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Stinging for Science
Could some people do without allergy shots?


Medical Updates Index

Stinging for Science
James Robinson reclines in a hospital bed, looking a tad anxious as allergist David Golden prepares an unusual syringe. Instead of containing a liquid medicine, the modified device—with a flat circle of wire mesh at the business end instead of a needle—holds a cold, stiff-moving yellow jacket, taken straight from a lab fridge....

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New Approaches to a Lethal Lung Disease
The condition may not be one the average person has even heard of, but primary pulmonary hypertension can be a diagnosis worse than cancer, lung specialist Sean Gaine makes clear....

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Ring around the Cornea Offers Perfect Vision
A small plastic implant is broadening the chance for people with low-level nearsightedness to say good-bye to glasses.

The implant, called a corneal ring, can be inserted during a half-hour outpatient procedure. Doctors make a diamond-shaped incision in the periphery of the cornea (the front part of the eye that refracts light), push aside tissue, then implant the ring two-thirds deep. The position of the implant causes the central curvature of the cornea to flatten, thereby...

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Surgery May Be the Right Choice for Epilepsy
Epilepsy is a disease without predictability. In some people, seizures can be controlled with drugs; in others, no matter what anticonvulsant medication they take, their seizures go on.

Thirty-one-year-old Dawn Donahue fell into the latter group. For three years following her first grand mal episode in 1995, she faithfully took every drug prescribed by a series of neurologists, but her seizures and blackouts struck at exactly the same frequency. Still, no physician ever mentioned the word...

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Saving Sight in Older Eyes
Close one eye, put your fist about three inches in front of your other eye and look straight ahead at this page,” directs Neil M. Bressler, This is what hundreds of thousands of people in the United States who suffer from age-related macular degeneration see, explains the Wilmer Eye Institute retinal specialist— everything around what they’re looking at, but nothing in the center. Those with advanced forms of the disease can no longer drive, read or even recognize...

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When There’s a Bleb after Glaucoma Surgery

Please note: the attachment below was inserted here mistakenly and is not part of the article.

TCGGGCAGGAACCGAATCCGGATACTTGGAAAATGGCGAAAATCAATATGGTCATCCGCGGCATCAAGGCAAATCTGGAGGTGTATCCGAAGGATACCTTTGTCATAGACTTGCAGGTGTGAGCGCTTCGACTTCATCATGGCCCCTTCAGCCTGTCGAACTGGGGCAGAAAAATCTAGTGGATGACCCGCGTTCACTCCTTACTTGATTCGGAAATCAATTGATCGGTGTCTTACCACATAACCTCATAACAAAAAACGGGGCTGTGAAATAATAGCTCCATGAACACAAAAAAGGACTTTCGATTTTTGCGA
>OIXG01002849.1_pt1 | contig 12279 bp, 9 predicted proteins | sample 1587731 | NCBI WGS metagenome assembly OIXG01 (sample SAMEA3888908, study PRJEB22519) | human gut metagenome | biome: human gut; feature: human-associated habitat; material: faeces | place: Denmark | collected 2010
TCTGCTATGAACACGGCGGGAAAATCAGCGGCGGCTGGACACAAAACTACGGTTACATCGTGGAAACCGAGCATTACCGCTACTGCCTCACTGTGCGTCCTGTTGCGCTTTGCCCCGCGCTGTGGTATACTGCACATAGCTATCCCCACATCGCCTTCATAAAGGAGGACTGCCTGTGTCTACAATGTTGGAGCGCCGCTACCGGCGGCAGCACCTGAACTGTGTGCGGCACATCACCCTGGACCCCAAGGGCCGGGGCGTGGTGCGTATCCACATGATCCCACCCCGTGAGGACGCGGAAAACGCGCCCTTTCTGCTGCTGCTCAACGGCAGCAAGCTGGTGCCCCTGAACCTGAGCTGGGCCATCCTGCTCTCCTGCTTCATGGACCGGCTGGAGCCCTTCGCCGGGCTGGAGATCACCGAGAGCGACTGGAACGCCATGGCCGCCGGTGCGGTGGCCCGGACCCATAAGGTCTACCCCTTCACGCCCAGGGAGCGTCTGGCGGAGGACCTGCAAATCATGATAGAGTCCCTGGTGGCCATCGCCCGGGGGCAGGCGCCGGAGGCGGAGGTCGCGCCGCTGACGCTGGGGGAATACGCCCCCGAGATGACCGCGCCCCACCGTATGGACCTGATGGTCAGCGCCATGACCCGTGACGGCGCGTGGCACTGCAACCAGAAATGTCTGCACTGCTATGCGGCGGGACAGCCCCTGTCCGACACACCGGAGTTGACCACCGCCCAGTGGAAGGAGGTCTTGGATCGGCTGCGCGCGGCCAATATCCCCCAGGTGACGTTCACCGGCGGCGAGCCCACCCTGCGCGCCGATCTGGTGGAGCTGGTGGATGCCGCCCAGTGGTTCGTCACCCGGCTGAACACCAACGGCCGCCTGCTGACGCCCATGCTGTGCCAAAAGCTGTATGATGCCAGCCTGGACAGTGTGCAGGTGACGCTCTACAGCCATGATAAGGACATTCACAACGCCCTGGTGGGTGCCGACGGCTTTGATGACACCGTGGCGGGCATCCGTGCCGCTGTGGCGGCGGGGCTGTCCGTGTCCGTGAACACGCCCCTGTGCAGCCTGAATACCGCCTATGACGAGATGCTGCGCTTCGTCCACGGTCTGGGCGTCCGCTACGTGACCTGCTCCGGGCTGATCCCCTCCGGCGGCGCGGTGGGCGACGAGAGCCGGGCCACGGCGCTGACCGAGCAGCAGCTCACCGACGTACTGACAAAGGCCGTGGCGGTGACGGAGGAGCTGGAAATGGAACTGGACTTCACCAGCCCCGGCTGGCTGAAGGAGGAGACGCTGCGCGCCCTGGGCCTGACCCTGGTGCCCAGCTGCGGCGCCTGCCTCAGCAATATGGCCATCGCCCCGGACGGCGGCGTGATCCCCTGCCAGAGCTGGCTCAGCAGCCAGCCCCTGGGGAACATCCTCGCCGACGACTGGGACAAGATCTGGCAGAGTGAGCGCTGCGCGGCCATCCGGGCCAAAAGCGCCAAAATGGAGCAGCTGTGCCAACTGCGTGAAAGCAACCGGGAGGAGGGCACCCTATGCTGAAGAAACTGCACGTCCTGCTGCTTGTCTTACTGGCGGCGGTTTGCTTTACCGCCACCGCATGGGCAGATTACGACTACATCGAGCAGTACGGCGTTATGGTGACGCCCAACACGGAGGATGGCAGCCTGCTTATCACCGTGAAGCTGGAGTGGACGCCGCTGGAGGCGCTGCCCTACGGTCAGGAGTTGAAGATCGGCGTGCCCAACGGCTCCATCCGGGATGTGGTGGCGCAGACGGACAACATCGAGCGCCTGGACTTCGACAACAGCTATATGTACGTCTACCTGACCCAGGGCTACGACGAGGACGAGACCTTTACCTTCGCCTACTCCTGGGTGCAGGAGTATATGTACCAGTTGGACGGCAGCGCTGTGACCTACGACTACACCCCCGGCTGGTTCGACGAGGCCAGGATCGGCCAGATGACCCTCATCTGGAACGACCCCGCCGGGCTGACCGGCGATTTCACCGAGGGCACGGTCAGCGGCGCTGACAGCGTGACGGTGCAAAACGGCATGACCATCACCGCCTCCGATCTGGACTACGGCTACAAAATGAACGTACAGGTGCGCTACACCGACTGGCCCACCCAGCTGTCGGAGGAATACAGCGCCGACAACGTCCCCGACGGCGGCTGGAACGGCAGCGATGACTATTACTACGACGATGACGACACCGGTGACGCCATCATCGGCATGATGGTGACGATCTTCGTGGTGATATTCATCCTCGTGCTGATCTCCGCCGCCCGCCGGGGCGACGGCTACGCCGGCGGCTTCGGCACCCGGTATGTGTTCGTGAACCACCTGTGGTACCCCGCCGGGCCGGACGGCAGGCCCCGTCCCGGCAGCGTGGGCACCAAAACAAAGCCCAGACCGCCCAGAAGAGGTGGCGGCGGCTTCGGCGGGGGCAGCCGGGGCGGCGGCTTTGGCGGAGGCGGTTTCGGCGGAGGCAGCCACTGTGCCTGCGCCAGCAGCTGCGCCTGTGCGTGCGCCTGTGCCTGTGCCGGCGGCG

Last winter, Captolia Lamb, 78, had just come through surgery for the eye disease glaucoma and was shoveling snow when she felt something like a pebble in her left eye. In the mirror she beheld a “huge blob” protruding from the top of her eyeball. “I was really terrified,” the retired nurse from Odenton, Md. says. “I couldn’t close my eye.”...

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A Stimulating Technique to Relieve Agonizing Pain
It can hit after the most insignificant injury—a bang on the elbow or a twist of the wrist—but neuropathic pain, the kind that flares up after a nerve is injured, can be one of the most incapacitating afflictions a person experiences. When the injury causes agonizing scarlike growths called neuromas, that look like tiny tumors on nerve endings, neurologists can try to relieve the pain with oral medication. But drug therapy can’t always do the trick. When it doesn’t, neurosurgeon Allan J. Belzberg will use one of several surgical methods...

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Taking the Tumor, Not the Leg
Not long ago, a leg amputation would have been the only cure for a large malignant tumor like the one doctors found in the thigh of 63-year-old Keith Moore of Martinsburg, W. Va. So circuitous was the cancer, it had infiltrated the muscles and tendons. Attempting to remove only the malignancy would have risked cutting into the tumor, increasing the chance that the cancer would...

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New Meaning to Genetics
Andrew Feinberg, M.D., considers himself a classically trained geneticist. Yet growing evidence he’s accumulated about a process called imprinting is challenging the view that humans carry two functioning copies of every gene, one from each parent. In imprinting, the copy inherited from one parent (sometimes the mother, sometimes the father) is active, while the same gene...

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For Crohn’s Disease, a Breakthrough Drug with Risks
When the Food and Drug Administration gave early approval to the new drug Remicaid a little more than a year ago, it was good news for thousands of patients with the inflammatory gastrointestinal disorder, Crohn’s disease. The medication offered hope particularly to patients with the worst type of Crohn’s—those with ulcers, or fistulas, that tunnel through the bowel wall into nearby organs or through the surface of the skin. In one study, at least half of the fistulas closed in 68 percent of patients taking Remicaid. In another, 48 percent of patients showed...

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